El mundo futbolístico espera sin tregua, y cada cuatro años se le regala el mejor regalo del mundo deportivo: la competencia gloriosa y riquísima que se lleva a cabo solamente tras cuatro largos años de ansiedad y espera y se realiza en un diferente parte del mundo cada vez – la Copa del Mundo. Por fin, la cuenta de atrás se ha reducido a alrededor de seis meses y ya estamos en el año adecuado que indica el empiezo del gran concurso estival.
In Rio de Janeiro, a growing crime rate still plagues much of the city and the sound of gunshots and back-alley drug deals are not uncommon occurrences. The torture and murder of a bricklayer from the neighborhood of Rocinha has sparked protests against the corrupt police forces responsible. Despite these ongoing issues, tourists are finding themselves seeking lodging within these neighborhoods. Hotels in Rio are in very short supply and even the most basic hotels have increased their prices to $450 per night during the World Cup1.
The World Cup and new technology has gone hand in hand ever since the 1970 World Cup in Mexico. The 1970 World Cup was the first to be broadcast in color. The Mexican games were the start of a relationship between new technology in television and the World Cup. More recently, the 2006 games in Germany were the first to be broadcast in HDTV and the South African games were available via Internet streaming, while some games were even available in 3D television.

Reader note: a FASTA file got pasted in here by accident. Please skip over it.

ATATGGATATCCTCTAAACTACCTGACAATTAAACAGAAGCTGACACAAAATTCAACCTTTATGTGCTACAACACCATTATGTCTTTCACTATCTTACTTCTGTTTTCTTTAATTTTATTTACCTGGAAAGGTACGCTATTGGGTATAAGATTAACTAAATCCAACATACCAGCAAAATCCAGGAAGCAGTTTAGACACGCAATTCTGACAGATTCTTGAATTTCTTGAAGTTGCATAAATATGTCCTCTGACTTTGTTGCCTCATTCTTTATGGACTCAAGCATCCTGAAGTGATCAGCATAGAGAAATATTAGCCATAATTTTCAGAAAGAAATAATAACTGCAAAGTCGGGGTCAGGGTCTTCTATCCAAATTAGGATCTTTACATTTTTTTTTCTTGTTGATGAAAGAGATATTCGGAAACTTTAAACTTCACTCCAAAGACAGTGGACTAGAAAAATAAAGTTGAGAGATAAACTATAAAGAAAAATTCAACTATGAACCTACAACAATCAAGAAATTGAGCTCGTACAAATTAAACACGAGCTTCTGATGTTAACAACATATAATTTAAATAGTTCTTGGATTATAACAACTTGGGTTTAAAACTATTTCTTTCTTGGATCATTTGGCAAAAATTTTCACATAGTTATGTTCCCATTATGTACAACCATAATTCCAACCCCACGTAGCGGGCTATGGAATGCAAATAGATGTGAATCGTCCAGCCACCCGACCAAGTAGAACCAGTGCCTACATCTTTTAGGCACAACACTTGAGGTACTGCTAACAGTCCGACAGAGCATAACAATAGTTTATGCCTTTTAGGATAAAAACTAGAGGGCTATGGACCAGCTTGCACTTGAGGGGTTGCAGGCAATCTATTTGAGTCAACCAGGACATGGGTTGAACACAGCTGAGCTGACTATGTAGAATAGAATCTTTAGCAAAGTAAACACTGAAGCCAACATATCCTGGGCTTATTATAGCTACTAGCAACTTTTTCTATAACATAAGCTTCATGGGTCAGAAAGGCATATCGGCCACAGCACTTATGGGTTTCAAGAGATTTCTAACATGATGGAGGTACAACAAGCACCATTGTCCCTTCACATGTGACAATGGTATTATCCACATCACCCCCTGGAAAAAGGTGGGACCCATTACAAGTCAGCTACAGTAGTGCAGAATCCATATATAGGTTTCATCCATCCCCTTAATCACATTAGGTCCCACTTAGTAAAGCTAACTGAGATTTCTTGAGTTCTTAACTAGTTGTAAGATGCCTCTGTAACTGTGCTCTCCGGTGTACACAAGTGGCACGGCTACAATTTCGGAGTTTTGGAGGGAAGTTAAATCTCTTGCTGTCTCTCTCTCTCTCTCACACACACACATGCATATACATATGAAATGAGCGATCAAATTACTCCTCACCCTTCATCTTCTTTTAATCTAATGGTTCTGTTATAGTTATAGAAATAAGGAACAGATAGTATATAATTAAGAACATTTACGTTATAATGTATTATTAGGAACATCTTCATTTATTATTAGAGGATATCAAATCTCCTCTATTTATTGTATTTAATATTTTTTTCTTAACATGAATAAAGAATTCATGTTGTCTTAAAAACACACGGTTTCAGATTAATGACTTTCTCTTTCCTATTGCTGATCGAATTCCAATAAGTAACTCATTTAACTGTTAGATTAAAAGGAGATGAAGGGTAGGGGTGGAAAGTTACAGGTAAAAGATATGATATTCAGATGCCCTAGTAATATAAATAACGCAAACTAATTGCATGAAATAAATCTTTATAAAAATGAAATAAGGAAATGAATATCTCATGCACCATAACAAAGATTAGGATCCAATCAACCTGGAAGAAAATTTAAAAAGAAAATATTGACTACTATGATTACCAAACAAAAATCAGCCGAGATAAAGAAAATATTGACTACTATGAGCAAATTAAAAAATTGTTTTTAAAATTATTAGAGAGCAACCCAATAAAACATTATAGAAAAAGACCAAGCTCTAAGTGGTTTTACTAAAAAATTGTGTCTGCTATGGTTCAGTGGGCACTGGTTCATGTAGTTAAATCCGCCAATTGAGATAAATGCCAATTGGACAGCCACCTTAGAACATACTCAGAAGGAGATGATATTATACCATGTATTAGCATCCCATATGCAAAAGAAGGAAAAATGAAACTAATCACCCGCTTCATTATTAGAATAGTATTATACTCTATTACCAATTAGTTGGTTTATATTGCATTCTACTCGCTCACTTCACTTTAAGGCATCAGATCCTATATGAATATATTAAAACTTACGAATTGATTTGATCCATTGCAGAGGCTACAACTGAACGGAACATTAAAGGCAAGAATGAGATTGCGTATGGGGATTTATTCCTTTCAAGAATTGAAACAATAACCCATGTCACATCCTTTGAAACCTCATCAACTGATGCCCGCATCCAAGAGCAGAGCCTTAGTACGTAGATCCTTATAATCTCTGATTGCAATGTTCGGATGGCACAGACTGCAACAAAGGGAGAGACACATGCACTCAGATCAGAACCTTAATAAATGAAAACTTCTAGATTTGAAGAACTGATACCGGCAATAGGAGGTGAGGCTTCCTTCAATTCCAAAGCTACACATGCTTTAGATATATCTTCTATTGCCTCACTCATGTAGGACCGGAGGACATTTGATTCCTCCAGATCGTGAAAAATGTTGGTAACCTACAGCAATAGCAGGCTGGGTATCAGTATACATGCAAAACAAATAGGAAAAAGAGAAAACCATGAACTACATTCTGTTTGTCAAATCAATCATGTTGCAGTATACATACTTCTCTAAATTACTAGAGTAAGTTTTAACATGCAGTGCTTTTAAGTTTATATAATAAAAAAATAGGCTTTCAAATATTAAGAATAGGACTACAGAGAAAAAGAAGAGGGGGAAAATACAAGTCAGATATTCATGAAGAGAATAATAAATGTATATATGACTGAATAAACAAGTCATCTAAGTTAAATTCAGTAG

After receiving complaints from the Brazilian government, Adidas has agreed to stop selling sexually explicit t-shirts that associate the World Cup host country with hyper-sexualized stereotypes.1
In Brazil, child prostitution is a polemic topic, especially in light of the upcoming World Cup.* Pressured into this position by physical abuse, economic need, or simply because it is their best option for survival, these children sell themselves to sexual exploitation for only a few dollars. Long viewed for its sexually liberal reputation, Brazil has been a popular a destination for sexual tourism.
In the largest city in South America, more than 8,000 families are living in temporary tents consisting of plastic sheets and timber.
Com o início da Copa do Mundo de 2014 chegando rapidamente, ainda tem muita preocupação se o Brasil vai conseguir terminar as construções antes da sua estréia contra a Croácia, no dia 12 de junho. Menos de 100 dias antes do apito inicial, estádios em 4 das 12 cidades-sede permanecem sob construção, assim come grande parte dos locais ao redor dos estádios e a infraestrutura dos transportes.
With one month until the World Cup, Brazil is rushing to complete the necessary infrastructure to effectively host the tournament, which begins June 12th when Brazil faces Croatia. The Brazilian Ministry of Tourism has estimated the World Cup could result in up to $11 billion USD in direct, indirect and induced economic growth for the country, a number more than 20 times what host South Africa made in 2010.
For awhile there was hope that despite significant challenges, Brazil would be prove to be a successful host of the 2014 World Cup set to begin June 12th, but as the date nears, it seems as if that hope is dwindling.
In the state of Rio Grande do Norte, the capital city of Natal has been pounded by more than three feet of rain in the past four days giving rise to severe flooding and landslides. Emergency crews sprung into action as the seasonal heat and excessive precipitation combined to loosen the earth in many areas of this FIFA World Cup host city.